Were top European Union officials instructed to shrug off complaints about the financing of Israeli firms in the occupied West Bank?
A careful examination of documents prepared by the Brussels bureaucracy leads me to the conclusion that such a diktat — albeit a subtle and carefully worded one — was issued.
During the past few years, the European Commission, the EU’s executive bureaucracy, has been questioned by many Palestine solidarity activists on why it approved scientific research grants to the cosmetics-maker Ahava.
The EU hierarchy was — rightly — made to feel awkward by these questions. Ahava’s main factory is located in a Jewish-only settlement in the West Bank; like all other nations in the world, EU governments regard Israel’s construction and expansion of those colonies as contrary to international law.
Rather than confessing they were in the wrong, the Commission’s representatives were told to say they had no option than to accommodate Ahava.
In July 2013, Robert-Jan Smits, head of the Commission’s research department, wrote a briefing note on Ahava for Máire Geoghegan-Quinn, a veteran Irish politician then overseeing the EU’s science program, and her advisers.
Smits told Geoghegan-Quinn’s team that it should expect further questions on Ahava from the EU’s elected representatives. The “line to take,” he added, was that funding of Ahava’s activities in the occupied West Bank “remains permitted.”
Easy to hoodwink
In his note — attached below — Smits claimed that Ahava was “formally established” in Israel and was therefore eligible for funding.
Those words betray how easy it has been for Israeli firms and institutions to hoodwink EU officials.
For administrative purposes, Ahava gives an address in Lod, a city near Tel Aviv. Previously named Lydda, it was the scene of a massacre and large-scale expulsions of Palestinians by Zionist forces in 1948, the year Israel was established.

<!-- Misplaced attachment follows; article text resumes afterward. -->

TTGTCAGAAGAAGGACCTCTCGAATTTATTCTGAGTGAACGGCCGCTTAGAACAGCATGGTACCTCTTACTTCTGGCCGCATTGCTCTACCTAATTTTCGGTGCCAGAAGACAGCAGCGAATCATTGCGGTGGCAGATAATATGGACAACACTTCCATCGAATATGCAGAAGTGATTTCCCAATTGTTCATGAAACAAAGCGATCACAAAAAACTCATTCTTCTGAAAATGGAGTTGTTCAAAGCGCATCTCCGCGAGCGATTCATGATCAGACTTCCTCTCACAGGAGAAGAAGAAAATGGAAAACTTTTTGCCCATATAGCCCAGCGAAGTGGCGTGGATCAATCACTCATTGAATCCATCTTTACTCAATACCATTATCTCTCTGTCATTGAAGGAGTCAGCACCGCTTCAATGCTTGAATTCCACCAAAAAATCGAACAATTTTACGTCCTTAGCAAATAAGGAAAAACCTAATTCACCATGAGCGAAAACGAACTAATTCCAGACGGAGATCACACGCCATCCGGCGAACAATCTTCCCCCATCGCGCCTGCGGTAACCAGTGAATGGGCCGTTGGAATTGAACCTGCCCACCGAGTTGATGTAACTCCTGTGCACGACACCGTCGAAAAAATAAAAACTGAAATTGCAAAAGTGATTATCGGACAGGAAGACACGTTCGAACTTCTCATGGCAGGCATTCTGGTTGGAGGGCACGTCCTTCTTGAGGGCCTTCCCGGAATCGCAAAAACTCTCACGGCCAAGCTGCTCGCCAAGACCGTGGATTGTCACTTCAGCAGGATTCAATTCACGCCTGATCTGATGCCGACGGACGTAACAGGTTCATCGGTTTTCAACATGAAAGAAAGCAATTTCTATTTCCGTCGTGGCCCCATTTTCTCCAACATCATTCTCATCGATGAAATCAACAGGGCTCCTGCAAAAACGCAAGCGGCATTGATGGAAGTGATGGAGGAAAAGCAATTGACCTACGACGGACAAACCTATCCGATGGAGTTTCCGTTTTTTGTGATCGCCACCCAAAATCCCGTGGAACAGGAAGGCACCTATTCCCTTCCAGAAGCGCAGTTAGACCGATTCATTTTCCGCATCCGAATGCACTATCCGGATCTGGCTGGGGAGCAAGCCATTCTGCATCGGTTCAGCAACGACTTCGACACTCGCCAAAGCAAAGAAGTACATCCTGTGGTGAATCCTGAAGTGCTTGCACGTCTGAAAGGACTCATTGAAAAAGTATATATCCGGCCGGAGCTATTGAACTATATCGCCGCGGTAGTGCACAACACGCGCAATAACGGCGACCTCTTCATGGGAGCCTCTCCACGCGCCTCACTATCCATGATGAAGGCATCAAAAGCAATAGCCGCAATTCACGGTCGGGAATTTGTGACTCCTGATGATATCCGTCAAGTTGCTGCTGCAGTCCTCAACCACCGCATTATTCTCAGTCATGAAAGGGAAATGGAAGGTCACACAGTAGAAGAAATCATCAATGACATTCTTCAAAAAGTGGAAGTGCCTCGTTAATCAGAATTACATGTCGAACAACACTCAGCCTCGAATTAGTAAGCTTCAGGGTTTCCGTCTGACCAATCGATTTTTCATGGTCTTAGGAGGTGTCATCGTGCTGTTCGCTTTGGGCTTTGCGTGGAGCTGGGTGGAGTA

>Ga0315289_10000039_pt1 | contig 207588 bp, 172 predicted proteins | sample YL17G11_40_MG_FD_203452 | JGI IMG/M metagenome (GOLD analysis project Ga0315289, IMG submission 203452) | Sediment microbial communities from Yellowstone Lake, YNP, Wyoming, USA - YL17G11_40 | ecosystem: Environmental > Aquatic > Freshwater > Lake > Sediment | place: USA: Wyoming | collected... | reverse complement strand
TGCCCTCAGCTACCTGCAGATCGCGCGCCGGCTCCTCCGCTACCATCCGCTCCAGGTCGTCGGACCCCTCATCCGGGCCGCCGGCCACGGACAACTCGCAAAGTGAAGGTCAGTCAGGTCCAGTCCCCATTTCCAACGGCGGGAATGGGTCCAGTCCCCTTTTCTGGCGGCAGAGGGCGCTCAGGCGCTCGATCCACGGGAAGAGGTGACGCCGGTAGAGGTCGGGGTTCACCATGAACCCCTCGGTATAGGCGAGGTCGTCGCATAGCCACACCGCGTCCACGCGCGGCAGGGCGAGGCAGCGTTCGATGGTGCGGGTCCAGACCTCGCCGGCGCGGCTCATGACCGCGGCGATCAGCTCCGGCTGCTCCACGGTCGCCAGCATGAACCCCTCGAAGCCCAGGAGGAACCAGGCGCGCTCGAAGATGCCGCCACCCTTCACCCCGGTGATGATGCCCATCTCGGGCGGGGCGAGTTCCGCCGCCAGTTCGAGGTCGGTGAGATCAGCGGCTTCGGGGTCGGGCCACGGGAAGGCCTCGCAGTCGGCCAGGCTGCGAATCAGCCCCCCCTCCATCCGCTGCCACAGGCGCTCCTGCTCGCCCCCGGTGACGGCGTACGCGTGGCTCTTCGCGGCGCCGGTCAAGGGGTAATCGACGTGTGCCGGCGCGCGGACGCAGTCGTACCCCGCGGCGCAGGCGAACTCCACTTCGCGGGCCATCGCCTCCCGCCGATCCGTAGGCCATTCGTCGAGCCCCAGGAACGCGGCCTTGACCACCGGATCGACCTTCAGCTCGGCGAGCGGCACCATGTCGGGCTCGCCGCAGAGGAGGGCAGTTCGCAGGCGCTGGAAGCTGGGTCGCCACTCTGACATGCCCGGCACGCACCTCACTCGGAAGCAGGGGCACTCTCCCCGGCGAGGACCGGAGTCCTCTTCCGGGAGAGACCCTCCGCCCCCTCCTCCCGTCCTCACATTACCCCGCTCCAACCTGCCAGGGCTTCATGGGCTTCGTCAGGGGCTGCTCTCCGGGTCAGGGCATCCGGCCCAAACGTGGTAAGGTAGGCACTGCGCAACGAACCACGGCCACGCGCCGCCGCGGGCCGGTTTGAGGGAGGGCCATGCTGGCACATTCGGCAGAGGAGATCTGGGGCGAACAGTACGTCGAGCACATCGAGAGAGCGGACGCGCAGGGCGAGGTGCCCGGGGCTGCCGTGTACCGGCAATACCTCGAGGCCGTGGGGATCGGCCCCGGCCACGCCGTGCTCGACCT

Until recently, the EU hierarchy has been happy to overlook that Ahava’s real headquarters are in Mitzpe Shalem, an Israeli settlement in the occupied West Bank. As local authorities in Israeli settlements own part of the firm, the EU’s aid to Ahava is tantamount to a direct subsidy for the occupation.
Another document prepared for Geoghegan-Quinn stated that the Commission’s in-house lawyers had given advice on the surrounding issues.
The lawyers were not perturbed, according to that paper. In a comical twist, the document added that there was nothing to stop Ahava from undertaking EU-funded research in the occupied West Bank “in the same way as we cannot prevent” a Belgian-registered “legal entity” from undertaking activities in the US.
Ahava was not a bit player in the EU’s science program. Around the same time that Smits wrote his July 2013 note, the firm was tasked with coordinating an initiative on developing new anti-aging products. Smits and his colleagues earmarked some €6 million ($8 million) for that initiative.
Later in July 2013, the EU published “guidelines” stipulating that research undertaken within Israel’s settlements in the West Bank would not receive any further funding.
Those guidelines drew an angry response from the Israeli government and its supporters. Following intense lobbying, Geoghegan-Quinn promised Israel’s supporters that they would be implemented in a “flexible” manner.
Smits has displayed such flexibility.
On several occasions lately, I’ve contacted him about grants he has authorized for Hebrew University of Jerusalem.
I’ve provided Smits with evidence — some of it from Hebrew University’s own publications — about how that college has been encroaching into land that Israel occupied in 1967. While his political masters declare their opposition to Israel’s land grabs in occupied East Jerusalem and elsewhere in the West Bank, Smits has repeatedly tried to fob me off.
Hebrew University’s “place of establishment,” he says, is within Israel’s pre-1967 borders. So everything is okay?
I now realize that Smits has been making that kind of excuse for a number of years. He has been getting away with it. But the experience of Ahava shows why he would be foolish to be complacent.
Feeling the heat from an international boycott campaign, Ahava has signaled that it may quit its factory in the West Bank. After Ahava shed one-quarter of its staff, one of its leading shareholders announced this week that the firm is being sold to a Chinese investor.
Ahava’s woes are among many indications that the Palestine solidarity movement is having an impact. EU officials who continue abetting Israel’s apartheid system will one day run out of excuses.